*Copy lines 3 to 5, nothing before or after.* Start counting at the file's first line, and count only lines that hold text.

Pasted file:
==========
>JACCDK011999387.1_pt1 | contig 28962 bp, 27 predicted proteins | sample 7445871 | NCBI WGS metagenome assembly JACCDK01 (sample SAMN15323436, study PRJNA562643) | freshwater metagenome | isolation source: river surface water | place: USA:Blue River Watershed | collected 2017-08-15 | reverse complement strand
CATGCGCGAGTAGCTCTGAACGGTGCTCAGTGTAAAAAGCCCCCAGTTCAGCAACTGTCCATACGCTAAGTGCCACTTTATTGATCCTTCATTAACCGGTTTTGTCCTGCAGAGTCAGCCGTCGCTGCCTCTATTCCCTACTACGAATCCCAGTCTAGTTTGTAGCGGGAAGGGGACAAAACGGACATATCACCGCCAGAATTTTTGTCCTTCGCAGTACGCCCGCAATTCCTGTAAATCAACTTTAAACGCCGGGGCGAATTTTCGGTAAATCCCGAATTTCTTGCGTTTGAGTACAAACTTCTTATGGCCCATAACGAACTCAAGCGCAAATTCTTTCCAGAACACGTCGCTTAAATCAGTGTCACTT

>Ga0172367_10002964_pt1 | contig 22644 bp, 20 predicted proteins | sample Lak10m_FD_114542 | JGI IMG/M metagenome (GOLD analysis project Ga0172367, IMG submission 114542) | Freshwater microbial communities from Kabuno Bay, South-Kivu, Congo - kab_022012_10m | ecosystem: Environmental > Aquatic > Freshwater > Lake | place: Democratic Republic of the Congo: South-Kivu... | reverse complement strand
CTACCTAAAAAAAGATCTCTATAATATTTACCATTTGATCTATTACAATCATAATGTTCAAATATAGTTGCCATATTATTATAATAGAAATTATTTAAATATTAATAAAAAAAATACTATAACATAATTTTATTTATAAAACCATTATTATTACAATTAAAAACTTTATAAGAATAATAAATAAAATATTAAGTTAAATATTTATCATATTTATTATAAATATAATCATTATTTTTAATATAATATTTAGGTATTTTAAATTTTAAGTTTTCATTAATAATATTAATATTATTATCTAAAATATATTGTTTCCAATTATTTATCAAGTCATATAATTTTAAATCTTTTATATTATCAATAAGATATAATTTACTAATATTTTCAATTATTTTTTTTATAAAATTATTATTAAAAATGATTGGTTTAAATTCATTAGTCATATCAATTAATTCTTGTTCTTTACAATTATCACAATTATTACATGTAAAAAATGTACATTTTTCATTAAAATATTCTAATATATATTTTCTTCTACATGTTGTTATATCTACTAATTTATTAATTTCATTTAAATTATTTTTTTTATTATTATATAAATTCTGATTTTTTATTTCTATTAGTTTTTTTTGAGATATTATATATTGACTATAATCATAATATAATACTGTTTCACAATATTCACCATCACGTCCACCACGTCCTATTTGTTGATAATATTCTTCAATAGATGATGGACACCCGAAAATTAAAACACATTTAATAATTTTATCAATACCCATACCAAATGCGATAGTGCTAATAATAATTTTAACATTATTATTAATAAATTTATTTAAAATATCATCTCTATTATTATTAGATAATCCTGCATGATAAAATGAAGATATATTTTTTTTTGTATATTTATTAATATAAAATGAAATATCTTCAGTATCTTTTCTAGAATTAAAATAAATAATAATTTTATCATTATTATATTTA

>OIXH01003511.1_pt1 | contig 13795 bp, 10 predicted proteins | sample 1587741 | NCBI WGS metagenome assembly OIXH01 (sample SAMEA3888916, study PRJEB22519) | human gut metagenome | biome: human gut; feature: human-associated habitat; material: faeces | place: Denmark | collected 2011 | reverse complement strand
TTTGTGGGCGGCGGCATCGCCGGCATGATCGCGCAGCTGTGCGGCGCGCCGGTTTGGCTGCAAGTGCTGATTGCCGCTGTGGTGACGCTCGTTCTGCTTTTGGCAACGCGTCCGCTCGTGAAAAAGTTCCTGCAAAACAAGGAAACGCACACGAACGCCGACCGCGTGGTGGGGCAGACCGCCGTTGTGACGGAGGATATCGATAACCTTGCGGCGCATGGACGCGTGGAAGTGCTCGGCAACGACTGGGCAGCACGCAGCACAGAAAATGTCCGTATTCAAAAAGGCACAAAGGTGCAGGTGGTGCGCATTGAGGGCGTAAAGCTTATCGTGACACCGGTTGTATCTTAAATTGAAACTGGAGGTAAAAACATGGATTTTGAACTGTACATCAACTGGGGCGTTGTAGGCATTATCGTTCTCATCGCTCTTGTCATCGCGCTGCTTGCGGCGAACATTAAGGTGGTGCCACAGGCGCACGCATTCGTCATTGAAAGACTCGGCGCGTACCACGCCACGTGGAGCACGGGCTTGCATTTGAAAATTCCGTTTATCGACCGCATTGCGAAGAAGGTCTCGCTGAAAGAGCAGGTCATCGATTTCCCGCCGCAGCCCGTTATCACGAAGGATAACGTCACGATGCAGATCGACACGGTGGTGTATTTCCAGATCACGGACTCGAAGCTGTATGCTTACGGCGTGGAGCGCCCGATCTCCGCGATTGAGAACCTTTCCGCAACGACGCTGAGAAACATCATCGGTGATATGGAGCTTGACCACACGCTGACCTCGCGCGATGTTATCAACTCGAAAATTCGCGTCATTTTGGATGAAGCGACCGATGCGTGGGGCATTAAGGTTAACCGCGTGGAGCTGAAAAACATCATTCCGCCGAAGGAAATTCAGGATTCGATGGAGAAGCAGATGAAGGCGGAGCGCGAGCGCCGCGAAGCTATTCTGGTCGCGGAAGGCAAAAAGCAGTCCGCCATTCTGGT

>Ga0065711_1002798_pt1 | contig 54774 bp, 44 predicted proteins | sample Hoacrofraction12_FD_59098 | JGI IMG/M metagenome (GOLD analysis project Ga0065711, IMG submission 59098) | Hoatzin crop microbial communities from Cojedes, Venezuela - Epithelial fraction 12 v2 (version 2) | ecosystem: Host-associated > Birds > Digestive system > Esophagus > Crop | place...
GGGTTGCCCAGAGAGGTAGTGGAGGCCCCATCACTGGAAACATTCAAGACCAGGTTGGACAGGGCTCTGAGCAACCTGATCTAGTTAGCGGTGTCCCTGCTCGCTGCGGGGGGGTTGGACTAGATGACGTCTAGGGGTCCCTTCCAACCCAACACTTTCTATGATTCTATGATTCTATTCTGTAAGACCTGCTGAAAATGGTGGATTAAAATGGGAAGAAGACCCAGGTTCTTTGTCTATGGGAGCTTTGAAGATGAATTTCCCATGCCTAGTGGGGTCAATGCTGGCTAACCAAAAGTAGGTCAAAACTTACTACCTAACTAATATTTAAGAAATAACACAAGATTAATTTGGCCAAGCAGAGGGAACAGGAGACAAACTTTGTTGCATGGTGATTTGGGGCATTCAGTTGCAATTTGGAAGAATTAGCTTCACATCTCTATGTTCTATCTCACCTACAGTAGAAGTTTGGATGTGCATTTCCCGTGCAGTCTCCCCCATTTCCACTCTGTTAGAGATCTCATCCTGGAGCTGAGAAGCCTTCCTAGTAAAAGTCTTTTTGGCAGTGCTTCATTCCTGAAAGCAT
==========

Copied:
>Ga0172367_10002964_pt1 | contig 22644 bp, 20 predicted proteins | sample Lak10m_FD_114542 | JGI IMG/M metagenome (GOLD analysis project Ga0172367, IMG submission 114542) | Freshwater microbial communities from Kabuno Bay, South-Kivu, Congo - kab_022012_10m | ecosystem: Environmental > Aquatic > Freshwater > Lake | place: Democratic Republic of the Congo: South-Kivu... | reverse complement strand
CTACCTAAAAAAAGATCTCTATAATATTTACCATTTGATCTATTACAATCATAATGTTCAAATATAGTTGCCATATTATTATAATAGAAATTATTTAAATATTAATAAAAAAAATACTATAACATAATTTTATTTATAAAACCATTATTATTACAATTAAAAACTTTATAAGAATAATAAATAAAATATTAAGTTAAATATTTATCATATTTATTATAAATATAATCATTATTTTTAATATAATATTTAGGTATTTTAAATTTTAAGTTTTCATTAATAATATTAATATTATTATCTAAAATATATTGTTTCCAATTATTTATCAAGTCATATAATTTTAAATCTTTTATATTATCAATAAGATATAATTTACTAATATTTTCAATTATTTTTTTTATAAAATTATTATTAAAAATGATTGGTTTAAATTCATTAGTCATATCAATTAATTCTTGTTCTTTACAATTATCACAATTATTACATGTAAAAAATGTACATTTTTCATTAAAATATTCTAATATATATTTTCTTCTACATGTTGTTATATCTACTAATTTATTAATTTCATTTAAATTATTTTTTTTATTATTATATAAATTCTGATTTTTTATTTCTATTAGTTTTTTTTGAGATATTATATATTGACTATAATCATAATATAATACTGTTTCACAATATTCACCATCACGTCCACCACGTCCTATTTGTTGATAATATTCTTCAATAGATGATGGACACCCGAAAATTAAAACACATTTAATAATTTTATCAATACCCATACCAAATGCGATAGTGCTAATAATAATTTTAACATTATTATTAATAAATTTATTTAAAATATCATCTCTATTATTATTAGATAATCCTGCATGATAAAATGAAGATATATTTTTTTTTGTATATTTATTAATATAAAATGAAATATCTTCAGTATCTTTTCTAGAATTAAAATAAATAATAATTTTATCATTATTATATTTA

>OIXH01003511.1_pt1 | contig 13795 bp, 10 predicted proteins | sample 1587741 | NCBI WGS metagenome assembly OIXH01 (sample SAMEA3888916, study PRJEB22519) | human gut metagenome | biome: human gut; feature: human-associated habitat; material: faeces | place: Denmark | collected 2011 | reverse complement strand